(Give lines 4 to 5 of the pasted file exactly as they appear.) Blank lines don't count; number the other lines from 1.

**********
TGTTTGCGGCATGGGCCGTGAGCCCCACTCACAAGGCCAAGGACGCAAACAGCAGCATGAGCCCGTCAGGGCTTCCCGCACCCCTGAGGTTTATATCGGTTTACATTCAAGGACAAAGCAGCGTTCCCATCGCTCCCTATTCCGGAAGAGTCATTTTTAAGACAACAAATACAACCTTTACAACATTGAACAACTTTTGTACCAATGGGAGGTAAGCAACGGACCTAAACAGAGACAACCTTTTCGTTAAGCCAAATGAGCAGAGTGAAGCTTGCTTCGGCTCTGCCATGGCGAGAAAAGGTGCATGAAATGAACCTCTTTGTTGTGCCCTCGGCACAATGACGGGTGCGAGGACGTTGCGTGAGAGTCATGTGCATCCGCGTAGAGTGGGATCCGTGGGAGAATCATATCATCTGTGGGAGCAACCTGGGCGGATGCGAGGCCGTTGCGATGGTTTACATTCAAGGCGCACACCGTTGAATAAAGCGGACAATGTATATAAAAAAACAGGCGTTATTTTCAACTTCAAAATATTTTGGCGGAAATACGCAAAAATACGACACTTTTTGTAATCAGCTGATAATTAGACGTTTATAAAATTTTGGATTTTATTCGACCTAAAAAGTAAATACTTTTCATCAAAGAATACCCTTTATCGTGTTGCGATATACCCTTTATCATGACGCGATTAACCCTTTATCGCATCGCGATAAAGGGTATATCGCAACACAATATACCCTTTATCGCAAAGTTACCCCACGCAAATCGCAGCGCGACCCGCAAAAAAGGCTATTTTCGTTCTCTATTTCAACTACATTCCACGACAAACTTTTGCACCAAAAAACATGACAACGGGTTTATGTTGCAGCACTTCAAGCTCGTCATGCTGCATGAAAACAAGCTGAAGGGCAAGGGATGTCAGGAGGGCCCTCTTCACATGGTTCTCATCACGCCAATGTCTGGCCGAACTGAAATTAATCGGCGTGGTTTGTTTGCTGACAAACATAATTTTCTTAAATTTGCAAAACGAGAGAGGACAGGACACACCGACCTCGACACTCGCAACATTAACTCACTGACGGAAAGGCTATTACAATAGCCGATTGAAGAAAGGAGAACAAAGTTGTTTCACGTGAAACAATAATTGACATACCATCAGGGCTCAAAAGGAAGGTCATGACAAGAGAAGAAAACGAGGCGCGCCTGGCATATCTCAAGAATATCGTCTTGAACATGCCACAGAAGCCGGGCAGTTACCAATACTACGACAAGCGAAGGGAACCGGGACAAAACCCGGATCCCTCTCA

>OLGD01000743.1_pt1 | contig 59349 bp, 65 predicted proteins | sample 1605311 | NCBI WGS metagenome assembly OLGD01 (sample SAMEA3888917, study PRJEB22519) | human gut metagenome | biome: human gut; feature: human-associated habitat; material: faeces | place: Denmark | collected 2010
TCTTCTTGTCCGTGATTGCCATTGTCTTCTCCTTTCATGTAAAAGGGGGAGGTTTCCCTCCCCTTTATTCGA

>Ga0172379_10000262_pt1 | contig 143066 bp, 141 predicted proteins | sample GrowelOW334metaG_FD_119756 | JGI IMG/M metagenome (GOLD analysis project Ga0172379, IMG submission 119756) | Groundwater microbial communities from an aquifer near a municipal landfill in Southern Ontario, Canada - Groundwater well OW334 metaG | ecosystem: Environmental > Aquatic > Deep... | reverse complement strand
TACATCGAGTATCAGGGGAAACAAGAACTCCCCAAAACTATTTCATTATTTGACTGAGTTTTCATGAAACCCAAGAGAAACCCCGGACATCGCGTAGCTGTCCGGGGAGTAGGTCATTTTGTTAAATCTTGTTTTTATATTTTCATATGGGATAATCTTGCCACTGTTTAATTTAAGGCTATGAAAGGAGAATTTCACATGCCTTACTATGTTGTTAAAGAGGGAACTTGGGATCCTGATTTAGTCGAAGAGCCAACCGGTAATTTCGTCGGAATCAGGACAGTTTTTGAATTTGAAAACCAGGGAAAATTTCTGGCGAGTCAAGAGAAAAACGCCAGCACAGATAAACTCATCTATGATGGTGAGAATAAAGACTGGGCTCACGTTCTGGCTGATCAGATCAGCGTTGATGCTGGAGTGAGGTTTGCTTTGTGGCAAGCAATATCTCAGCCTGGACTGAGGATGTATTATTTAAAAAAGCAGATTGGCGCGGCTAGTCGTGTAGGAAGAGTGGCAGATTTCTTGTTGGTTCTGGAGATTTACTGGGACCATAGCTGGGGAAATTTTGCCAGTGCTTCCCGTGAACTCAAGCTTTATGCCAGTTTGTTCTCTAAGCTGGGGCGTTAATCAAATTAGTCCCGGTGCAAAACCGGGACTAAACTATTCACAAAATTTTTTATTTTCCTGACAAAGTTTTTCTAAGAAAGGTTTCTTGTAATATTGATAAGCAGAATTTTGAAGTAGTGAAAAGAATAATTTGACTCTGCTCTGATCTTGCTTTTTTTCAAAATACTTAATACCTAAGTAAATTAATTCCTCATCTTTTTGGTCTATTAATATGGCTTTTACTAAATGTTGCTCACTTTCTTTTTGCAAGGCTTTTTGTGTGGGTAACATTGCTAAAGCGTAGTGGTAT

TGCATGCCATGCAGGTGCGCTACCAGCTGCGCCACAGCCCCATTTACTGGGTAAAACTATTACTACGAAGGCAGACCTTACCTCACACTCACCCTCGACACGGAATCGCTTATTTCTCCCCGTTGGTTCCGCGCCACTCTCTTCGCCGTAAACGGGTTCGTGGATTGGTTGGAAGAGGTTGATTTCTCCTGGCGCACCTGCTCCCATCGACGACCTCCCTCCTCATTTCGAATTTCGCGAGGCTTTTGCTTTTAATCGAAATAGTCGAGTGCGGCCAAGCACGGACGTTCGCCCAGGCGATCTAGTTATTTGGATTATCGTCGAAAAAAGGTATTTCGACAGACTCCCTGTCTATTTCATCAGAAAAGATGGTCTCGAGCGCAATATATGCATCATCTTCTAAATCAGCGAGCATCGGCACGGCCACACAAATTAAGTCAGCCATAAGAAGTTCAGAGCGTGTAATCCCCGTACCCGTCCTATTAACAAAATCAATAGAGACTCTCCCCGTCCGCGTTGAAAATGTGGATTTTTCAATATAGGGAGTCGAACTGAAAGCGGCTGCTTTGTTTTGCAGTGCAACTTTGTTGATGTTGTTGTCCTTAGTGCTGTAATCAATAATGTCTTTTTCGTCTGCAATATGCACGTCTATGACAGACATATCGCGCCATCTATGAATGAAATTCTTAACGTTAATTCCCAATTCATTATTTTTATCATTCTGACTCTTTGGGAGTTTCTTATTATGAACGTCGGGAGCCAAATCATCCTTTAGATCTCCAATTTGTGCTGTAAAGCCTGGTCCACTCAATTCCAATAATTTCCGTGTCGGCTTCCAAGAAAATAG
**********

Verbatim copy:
>Ga0172379_10000262_pt1 | contig 143066 bp, 141 predicted proteins | sample GrowelOW334metaG_FD_119756 | JGI IMG/M metagenome (GOLD analysis project Ga0172379, IMG submission 119756) | Groundwater microbial communities from an aquifer near a municipal landfill in Southern Ontario, Canada - Groundwater well OW334 metaG | ecosystem: Environmental > Aquatic > Deep... | reverse complement strand
TACATCGAGTATCAGGGGAAACAAGAACTCCCCAAAACTATTTCATTATTTGACTGAGTTTTCATGAAACCCAAGAGAAACCCCGGACATCGCGTAGCTGTCCGGGGAGTAGGTCATTTTGTTAAATCTTGTTTTTATATTTTCATATGGGATAATCTTGCCACTGTTTAATTTAAGGCTATGAAAGGAGAATTTCACATGCCTTACTATGTTGTTAAAGAGGGAACTTGGGATCCTGATTTAGTCGAAGAGCCAACCGGTAATTTCGTCGGAATCAGGACAGTTTTTGAATTTGAAAACCAGGGAAAATTTCTGGCGAGTCAAGAGAAAAACGCCAGCACAGATAAACTCATCTATGATGGTGAGAATAAAGACTGGGCTCACGTTCTGGCTGATCAGATCAGCGTTGATGCTGGAGTGAGGTTTGCTTTGTGGCAAGCAATATCTCAGCCTGGACTGAGGATGTATTATTTAAAAAAGCAGATTGGCGCGGCTAGTCGTGTAGGAAGAGTGGCAGATTTCTTGTTGGTTCTGGAGATTTACTGGGACCATAGCTGGGGAAATTTTGCCAGTGCTTCCCGTGAACTCAAGCTTTATGCCAGTTTGTTCTCTAAGCTGGGGCGTTAATCAAATTAGTCCCGGTGCAAAACCGGGACTAAACTATTCACAAAATTTTTTATTTTCCTGACAAAGTTTTTCTAAGAAAGGTTTCTTGTAATATTGATAAGCAGAATTTTGAAGTAGTGAAAAGAATAATTTGACTCTGCTCTGATCTTGCTTTTTTTCAAAATACTTAATACCTAAGTAAATTAATTCCTCATCTTTTTGGTCTATTAATATGGCTTTTACTAAATGTTGCTCACTTTCTTTTTGCAAGGCTTTTTGTGTGGGTAACATTGCTAAAGCGTAGTGGTAT